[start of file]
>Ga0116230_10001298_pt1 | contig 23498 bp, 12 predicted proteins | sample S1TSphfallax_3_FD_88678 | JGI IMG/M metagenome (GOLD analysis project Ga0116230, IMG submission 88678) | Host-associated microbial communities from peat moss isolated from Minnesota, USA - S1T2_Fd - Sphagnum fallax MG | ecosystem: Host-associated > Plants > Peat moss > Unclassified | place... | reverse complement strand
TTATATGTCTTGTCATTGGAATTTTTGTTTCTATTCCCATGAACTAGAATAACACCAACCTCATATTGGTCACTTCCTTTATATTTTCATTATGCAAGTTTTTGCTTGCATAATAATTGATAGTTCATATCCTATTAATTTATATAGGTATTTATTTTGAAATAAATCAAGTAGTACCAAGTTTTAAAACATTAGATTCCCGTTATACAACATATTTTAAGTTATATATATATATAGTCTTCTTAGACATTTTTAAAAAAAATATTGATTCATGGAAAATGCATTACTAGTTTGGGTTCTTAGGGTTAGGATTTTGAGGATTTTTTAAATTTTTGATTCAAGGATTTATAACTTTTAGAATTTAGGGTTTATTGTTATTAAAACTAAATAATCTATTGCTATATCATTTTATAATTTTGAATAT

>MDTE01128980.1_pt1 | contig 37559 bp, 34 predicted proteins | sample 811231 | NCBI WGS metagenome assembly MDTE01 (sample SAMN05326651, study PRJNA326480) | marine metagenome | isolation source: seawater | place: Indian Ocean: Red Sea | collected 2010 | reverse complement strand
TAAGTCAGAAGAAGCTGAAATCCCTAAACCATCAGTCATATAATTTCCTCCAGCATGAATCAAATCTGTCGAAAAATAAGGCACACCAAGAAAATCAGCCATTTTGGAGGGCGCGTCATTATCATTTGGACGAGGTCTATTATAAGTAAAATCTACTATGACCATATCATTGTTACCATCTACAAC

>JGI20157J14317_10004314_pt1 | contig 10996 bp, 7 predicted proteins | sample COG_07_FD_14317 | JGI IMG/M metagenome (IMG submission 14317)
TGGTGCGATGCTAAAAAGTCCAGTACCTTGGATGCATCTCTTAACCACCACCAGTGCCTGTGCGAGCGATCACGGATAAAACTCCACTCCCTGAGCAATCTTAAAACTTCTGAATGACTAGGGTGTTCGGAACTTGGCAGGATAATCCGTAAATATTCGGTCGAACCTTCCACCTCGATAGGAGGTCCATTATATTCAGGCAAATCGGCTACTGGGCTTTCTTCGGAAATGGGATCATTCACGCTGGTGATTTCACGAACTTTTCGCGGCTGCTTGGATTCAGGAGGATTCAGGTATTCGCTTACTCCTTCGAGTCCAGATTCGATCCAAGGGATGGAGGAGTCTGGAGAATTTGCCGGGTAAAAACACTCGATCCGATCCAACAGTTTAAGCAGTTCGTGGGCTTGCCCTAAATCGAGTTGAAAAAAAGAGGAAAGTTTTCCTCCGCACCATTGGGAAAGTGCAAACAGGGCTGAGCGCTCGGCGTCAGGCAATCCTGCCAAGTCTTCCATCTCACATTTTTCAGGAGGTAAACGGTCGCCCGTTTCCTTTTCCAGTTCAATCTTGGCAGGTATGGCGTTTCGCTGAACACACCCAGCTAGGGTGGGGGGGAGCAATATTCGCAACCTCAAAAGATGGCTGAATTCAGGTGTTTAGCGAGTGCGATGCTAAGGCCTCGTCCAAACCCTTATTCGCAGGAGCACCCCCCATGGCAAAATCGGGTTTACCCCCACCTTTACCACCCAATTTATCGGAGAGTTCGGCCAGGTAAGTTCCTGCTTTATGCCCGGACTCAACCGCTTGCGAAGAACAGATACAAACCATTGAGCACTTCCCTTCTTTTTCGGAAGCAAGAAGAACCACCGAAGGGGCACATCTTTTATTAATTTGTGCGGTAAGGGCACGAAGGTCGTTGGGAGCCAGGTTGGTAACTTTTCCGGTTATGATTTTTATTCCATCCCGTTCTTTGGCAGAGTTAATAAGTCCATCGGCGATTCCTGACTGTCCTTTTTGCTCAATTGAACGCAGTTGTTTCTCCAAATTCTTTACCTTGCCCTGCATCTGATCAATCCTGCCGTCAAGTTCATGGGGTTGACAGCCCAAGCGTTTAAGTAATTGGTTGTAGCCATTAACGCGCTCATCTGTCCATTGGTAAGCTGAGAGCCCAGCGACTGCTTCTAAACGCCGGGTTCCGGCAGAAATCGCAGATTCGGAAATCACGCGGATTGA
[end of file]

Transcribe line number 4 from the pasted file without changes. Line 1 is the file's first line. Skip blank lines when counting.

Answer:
TAAGTCAGAAGAAGCTGAAATCCCTAAACCATCAGTCATATAATTTCCTCCAGCATGAATCAAATCTGTCGAAAAATAAGGCACACCAAGAAAATCAGCCATTTTGGAGGGCGCGTCATTATCATTTGGACGAGGTCTATTATAAGTAAAATCTACTATGACCATATCATTGTTACCATCTACAAC